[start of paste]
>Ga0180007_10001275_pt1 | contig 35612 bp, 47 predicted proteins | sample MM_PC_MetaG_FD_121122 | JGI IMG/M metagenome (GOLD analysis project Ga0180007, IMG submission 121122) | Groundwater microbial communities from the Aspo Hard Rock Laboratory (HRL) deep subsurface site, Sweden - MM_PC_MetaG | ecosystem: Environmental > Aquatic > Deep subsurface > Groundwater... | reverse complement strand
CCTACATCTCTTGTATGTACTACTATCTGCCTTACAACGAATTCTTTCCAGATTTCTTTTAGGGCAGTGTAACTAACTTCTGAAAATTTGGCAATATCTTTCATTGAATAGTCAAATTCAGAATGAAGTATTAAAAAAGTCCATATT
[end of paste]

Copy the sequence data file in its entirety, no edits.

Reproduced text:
>Ga0180007_10001275_pt1 | contig 35612 bp, 47 predicted proteins | sample MM_PC_MetaG_FD_121122 | JGI IMG/M metagenome (GOLD analysis project Ga0180007, IMG submission 121122) | Groundwater microbial communities from the Aspo Hard Rock Laboratory (HRL) deep subsurface site, Sweden - MM_PC_MetaG | ecosystem: Environmental > Aquatic > Deep subsurface > Groundwater... | reverse complement strand
CCTACATCTCTTGTATGTACTACTATCTGCCTTACAACGAATTCTTTCCAGATTTCTTTTAGGGCAGTGTAACTAACTTCTGAAAATTTGGCAATATCTTTCATTGAATAGTCAAATTCAGAATGAAGTATTAAAAAAGTCCATATT